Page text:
1. Focus on blogs and video content.

Finally, make sure you’re focused on the kinds of content that Boomers tend to like—and, according to most studies, that means concise, to-the-point blog posts and brief, informative videos.

Right Content, Right Audience

It takes a thoughtful approach to deploy content that will ultimately connect with your Boomer customers—and Grammar Chic’s team can help you develop it. Contact us today to discuss any of your content strategy needs, either at www.grammarchic.net or 803-831-7444.

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Breathe New Life into Your Content Marketing Strategy

These days, most companies understand the value in content marketing. Just because you’re doing content marketing, though, that doesn’t mean you’re deriving the maximum value from it.

If your content marketing efforts have grown stagnant—or never quite took off in the first place—that’s no reason to throw in the towel. Instead, it shows that you need to step back and revise your content marketing strategy.

Take Stock

Start by gathering data. Conduct a content audit of your website, sizing up the blogs, downloadable guides, FAQ pages, infographics, and other assets you have assembled.

Look at your Google Analytics or a comparable dashboard and see how these assets are performing. What’s working, and what’s not?

If you don’t have any analytics set up, now’s the time to do so! Until then, you can possibly glean some anecdotal data: Did you have a piece of content that got a lot of Facebook likes or shares, or something your customers have actually mentioned to you in conversation?

Get a clear sense of where your content marketing stands before you disrupt it.

Go Back to Basics

It’s important to determine why your content isn’t connecting with the end user. There could be a few things happening here:

  • You’re not writing with your customers’ pain points in mind. Revisit your buyer personas and make sure you’re tailoring your topics to your audience.
  • You’re not writing toward the right goals—for example, you’re not writing content that will cultivate trust, or that will result in more phone calls or appointments. Be clear in articulating your content marketing goals, and make sure you use them to direct your content creation.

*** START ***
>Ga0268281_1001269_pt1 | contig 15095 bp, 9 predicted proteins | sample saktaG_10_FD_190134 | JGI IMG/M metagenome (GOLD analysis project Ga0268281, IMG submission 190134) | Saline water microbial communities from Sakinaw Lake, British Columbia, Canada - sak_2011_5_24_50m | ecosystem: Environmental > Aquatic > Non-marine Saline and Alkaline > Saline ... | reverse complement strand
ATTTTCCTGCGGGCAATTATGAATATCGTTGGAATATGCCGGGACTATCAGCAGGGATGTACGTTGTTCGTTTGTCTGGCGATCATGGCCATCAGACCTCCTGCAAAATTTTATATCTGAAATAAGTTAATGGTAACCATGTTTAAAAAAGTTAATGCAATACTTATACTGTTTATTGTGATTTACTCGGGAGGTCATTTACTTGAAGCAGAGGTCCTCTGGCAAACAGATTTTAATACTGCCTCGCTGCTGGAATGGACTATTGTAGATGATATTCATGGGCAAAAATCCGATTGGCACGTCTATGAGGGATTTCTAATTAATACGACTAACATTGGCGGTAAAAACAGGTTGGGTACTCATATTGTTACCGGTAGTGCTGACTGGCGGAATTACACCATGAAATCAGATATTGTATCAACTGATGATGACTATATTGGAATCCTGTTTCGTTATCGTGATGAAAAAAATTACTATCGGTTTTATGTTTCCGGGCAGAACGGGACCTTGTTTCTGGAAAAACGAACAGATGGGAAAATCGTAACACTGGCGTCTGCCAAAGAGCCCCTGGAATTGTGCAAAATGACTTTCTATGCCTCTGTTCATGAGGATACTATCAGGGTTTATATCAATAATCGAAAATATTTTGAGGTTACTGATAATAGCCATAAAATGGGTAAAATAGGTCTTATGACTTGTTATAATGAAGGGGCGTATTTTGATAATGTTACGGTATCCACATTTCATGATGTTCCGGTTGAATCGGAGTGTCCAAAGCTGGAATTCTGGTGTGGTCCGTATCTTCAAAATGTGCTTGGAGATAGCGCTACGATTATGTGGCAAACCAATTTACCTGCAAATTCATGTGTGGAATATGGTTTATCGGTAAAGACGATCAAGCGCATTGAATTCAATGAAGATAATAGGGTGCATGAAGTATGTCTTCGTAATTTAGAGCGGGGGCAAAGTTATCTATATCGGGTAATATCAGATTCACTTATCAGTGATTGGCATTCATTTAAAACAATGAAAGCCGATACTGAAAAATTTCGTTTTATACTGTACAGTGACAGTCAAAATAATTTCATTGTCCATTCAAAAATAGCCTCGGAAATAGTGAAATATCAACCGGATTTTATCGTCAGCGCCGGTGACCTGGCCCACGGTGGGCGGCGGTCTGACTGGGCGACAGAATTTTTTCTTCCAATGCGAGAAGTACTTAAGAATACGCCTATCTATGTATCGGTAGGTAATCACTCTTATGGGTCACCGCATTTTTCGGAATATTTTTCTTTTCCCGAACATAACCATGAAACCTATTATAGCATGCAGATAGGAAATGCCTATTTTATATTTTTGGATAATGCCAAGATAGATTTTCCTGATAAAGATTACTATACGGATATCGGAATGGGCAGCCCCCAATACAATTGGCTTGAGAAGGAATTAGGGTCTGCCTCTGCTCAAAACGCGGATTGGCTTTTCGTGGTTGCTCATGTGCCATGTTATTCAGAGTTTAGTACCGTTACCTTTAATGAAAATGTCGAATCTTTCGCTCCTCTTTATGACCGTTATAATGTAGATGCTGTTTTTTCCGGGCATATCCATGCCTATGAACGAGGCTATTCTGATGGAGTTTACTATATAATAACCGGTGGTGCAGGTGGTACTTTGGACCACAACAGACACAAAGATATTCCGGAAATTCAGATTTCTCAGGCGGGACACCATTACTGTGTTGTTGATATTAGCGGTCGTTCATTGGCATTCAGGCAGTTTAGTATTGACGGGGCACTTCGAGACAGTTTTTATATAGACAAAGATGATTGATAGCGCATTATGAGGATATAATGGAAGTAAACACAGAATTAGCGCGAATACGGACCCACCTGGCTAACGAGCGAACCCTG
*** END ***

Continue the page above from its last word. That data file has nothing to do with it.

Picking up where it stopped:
• You’re not distributing your content in the right channels; are you sure you’re active on the same social platforms as your target audience?

Look again at these basic considerations and see how your content measures up.

Reallocate Resources

It’s possible that you’re misusing your valuable content marketing resources—for example, spending money and time on the wrong platforms, or spreading yourself too thin.

Look at your social media metrics and see if you’ve had particular success on Facebook, or on LinkedIn, or on Twitter. Conversely, see if you’ve consistently come up short on a particular platform.

You may be able to make better use of your resources by cutting losses on one platform and doubling down on another.

Connect with Influencers

Influencer marketing isn’t going to replace content marketing, but it can augment it.

Do some research to figure out who the movers and shakers are in your industry—and start tagging them in tweets, engaging with their content, and forging a cordial relationship. An influencer can amplify the reach of your content and lead to a big increase in your followers.

Hire a Content Writer

A final way to breathe new life into your content marketing efforts is by hiring a ghostwriter—someone who can help you refine your brand’s voice, tell your story, and ultimately offer greater value to the end user.

That’s where Grammar Chic, Inc. shines—and we’d love to consult with you about your content marketing needs and goals. Reach out to us today and let’s start a conversation: Hit us up at www.grammarchic.net or 803-831-7444.

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Filed under Business Writing, Content Marketing, Content Writing, Social Media